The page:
Life and Family

Doing Your Job


Safe...or Sorry

by Allan Janssen

Owner-operators in Ontario have been fed up for years with the high cost of Workplace Safety and Insurance Board (WSIB) premiums. As a result, they've been opting out of the plan, and buying their own long-term disability insurance instead. Now, at least two major shippers in that province are fed up with trying to determine who's got the proper coverage and who hasn't - and they're refusing to allow owner-ops who can't provide proof of WSIB coverage onto their property.

The issue is not whether the owner-ops have sufficient coverage to provide an adequate standard of living or retraining benefits. The shippers are concerned that workers not covered by the provincial program retain the right to sue the owner of the facility at which they were injured. The shippers are cracking down on uncovered drivers who, as far as they're concerned, are lawsuits waiting to happen.

When a shipper contracts a carrier to haul goods, he can safely assume the carrier's company drivers are all covered by workers' compensation. The same can't be said of owner-ops sub-contracted by the carrier. And since you can't tell at a glance who's a company driver and who's an owner-op, more and more shippers are now taking steps to ensure that every driver they deal with has proper coverage.

Some shippers, like steel giants Dofasco and Stelco in Hamilton, Ont., have simply stopped loading anyone who can't prove they have adequate coverage.

"We're requiring all contractors who come onto our site to have WCB coverage," says Dave Halcrow, manager of the traffic department at Dofasco. "If there's a problem on our site, we don't want to be held responsible."

The confusion stems from the option that owner-operators have in every province except New Brunswick and Saskatchewan to decline coverage from their Workers' Compensation Board - or, as it's now known in Ontario, the Workplace Safety and Insurance Board (WSIB).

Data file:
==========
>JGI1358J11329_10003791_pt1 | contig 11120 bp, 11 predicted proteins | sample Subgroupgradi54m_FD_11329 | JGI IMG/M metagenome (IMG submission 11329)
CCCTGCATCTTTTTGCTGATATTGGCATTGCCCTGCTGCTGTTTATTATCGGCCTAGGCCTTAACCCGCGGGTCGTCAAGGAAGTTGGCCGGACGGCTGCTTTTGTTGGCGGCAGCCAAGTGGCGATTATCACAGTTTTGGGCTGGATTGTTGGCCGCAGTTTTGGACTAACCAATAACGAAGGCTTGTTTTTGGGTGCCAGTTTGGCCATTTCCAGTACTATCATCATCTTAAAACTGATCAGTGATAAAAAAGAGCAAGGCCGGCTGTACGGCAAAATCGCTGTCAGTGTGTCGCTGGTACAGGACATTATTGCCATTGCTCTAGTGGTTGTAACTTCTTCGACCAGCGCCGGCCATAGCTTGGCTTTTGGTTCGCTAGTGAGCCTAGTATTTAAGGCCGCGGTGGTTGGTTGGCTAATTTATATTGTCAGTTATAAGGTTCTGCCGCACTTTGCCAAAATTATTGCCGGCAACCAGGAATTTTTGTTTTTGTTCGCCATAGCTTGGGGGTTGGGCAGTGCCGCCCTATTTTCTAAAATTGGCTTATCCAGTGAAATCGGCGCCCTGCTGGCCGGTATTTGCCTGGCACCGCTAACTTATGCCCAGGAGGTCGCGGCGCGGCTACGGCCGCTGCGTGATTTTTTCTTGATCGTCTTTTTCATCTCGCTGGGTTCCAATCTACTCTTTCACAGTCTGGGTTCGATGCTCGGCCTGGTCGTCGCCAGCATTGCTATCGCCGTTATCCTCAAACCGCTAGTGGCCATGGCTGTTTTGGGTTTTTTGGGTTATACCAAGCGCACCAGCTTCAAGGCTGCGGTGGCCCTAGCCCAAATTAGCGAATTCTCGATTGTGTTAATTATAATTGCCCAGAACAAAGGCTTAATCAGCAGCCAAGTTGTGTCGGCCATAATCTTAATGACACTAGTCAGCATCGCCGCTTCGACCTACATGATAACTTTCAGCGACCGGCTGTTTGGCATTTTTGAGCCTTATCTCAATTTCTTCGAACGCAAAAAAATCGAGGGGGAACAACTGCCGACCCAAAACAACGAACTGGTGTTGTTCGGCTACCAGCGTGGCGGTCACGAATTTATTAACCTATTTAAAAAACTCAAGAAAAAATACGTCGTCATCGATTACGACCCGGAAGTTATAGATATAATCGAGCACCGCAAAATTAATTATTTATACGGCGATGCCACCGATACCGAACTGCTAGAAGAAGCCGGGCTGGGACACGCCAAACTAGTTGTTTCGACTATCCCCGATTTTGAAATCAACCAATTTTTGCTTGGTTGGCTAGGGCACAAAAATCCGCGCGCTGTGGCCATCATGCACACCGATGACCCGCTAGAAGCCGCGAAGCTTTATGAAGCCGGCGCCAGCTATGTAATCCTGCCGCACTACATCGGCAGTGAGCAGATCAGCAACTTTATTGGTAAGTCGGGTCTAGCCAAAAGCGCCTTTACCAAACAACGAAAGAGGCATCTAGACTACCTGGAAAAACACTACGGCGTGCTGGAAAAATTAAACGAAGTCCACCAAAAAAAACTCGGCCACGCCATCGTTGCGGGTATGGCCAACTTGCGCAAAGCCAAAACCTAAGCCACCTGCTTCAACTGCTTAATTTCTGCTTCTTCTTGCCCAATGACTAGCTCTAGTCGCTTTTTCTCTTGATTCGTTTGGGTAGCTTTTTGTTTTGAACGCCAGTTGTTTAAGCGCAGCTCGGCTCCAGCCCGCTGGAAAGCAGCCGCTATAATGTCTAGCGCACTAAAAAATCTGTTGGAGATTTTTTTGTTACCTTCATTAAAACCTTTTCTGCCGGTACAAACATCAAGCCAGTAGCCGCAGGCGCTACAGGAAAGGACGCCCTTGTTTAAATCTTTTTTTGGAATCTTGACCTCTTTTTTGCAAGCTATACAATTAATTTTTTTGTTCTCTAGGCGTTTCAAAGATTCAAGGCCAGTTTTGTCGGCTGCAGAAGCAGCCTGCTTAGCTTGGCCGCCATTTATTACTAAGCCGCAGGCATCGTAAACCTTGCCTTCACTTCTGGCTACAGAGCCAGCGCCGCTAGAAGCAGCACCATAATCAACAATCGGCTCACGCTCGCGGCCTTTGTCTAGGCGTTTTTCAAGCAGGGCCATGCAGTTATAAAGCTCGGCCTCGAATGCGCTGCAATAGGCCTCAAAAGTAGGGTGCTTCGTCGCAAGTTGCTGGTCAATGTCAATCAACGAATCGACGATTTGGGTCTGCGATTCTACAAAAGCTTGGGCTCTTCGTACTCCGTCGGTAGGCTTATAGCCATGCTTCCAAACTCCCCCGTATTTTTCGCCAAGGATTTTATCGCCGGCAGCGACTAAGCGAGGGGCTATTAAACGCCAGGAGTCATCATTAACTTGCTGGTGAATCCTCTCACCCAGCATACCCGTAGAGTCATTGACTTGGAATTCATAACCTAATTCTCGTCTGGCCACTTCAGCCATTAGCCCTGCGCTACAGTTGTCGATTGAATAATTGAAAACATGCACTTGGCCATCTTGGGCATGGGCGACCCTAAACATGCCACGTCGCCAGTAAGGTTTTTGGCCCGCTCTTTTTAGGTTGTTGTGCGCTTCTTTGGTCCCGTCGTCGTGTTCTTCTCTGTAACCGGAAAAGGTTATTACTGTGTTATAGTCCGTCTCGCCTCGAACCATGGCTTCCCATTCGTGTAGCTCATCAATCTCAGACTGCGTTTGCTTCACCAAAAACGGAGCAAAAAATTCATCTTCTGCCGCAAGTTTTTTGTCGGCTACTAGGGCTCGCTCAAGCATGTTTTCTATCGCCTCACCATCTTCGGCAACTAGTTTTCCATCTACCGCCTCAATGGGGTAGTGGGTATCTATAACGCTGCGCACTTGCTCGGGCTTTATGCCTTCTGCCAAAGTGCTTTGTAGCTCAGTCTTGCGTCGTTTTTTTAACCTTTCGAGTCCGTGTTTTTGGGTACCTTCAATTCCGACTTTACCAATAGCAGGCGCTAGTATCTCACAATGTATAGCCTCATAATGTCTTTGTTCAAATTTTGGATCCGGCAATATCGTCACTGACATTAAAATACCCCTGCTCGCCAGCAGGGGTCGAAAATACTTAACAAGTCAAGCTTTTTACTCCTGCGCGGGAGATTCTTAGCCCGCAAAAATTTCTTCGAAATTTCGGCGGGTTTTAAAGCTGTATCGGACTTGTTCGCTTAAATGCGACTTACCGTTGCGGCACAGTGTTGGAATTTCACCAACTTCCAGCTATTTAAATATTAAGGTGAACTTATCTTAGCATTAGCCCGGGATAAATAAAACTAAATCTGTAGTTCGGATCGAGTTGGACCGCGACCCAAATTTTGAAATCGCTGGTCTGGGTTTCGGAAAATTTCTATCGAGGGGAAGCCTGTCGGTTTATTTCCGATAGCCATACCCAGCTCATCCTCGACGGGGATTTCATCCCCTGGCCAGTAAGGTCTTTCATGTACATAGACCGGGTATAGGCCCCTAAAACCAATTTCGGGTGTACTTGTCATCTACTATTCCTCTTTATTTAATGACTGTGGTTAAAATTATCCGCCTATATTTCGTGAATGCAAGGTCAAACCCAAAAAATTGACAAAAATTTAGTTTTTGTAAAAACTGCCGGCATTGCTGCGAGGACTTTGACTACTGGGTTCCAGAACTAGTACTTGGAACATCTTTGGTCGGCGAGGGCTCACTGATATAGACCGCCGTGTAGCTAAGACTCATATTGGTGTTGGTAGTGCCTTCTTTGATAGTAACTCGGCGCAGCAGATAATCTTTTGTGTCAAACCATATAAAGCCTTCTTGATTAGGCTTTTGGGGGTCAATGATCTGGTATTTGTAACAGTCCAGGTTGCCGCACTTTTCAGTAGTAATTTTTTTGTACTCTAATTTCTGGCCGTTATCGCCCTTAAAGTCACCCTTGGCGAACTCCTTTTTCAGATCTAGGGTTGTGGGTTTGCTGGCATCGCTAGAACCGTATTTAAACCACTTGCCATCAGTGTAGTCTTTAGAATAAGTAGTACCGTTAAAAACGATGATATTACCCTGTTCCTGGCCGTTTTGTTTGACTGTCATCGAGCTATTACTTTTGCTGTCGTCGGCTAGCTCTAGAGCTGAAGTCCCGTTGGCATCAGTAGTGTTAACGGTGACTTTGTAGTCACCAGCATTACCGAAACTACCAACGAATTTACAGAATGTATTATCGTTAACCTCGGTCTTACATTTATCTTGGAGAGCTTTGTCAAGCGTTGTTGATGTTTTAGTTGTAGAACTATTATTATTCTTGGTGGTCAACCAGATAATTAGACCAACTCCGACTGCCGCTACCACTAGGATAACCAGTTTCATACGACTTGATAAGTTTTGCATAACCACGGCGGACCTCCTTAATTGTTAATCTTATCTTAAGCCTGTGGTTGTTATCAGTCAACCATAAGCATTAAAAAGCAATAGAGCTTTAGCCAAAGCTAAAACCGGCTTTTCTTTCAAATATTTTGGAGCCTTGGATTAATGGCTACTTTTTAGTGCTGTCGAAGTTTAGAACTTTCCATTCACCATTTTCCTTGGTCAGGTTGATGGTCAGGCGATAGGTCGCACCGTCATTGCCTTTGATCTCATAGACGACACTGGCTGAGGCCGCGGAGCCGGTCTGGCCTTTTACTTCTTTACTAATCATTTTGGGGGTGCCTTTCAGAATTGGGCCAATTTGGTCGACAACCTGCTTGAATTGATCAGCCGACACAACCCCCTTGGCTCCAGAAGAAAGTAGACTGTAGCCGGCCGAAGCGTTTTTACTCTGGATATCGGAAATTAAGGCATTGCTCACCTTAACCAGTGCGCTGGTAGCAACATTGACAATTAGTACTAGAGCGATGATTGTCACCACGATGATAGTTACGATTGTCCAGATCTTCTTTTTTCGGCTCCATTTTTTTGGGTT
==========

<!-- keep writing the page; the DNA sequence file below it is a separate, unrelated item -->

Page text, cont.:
For its part, Stelco has also developed a new policy regarding disability insurance. It's tied up in a new contract that lays out the responsibilities of Stelco contractors - including the type and level of insurance coverage that's required.

"We've chosen WSIB for the protection it gives to us when we do our due diligence," says Bob Easter, Stelco's transportation manager. "The policy we're putting in place does not zero in on the trucking industry. All contractors who are working on our property must show proof of WSIB."

For More Information

Workers' Compensation Board of British Columbia
P.O. Box 5350,
Vancouver, BC V6B 5L5
604/273-2266; fax: 604/276-3151

Workers' Compensation Board of Alberta
P.O. Box 2415, 9912-107 St.,
Edmonton, AB T5J 2S5
780/498-4000; fax: 780/498-7875

Workers' Compensation Board of Saskatchewan
200, 1881 Scarth St.,
Regina, SK S4P 4L1
306/787-4370; fax: 306/787-2513

Workers' Compensation Board of Manitoba
333 Broadway,
Winnipeg, MB R3C 4W3
204/954-4321; fax: 204/954-4968

Ontario Workplace Safety and Insurance Board
200 Front St. W.,
Toronto ON M5V 3J1
416/344-1000; fax: 416/344-3999

Commission de la Sante et de la Securite du Travail
1199, rue de Bleury, C.P. 6056,
Succursale « centre-ville »
Montréal QC H3C 4E1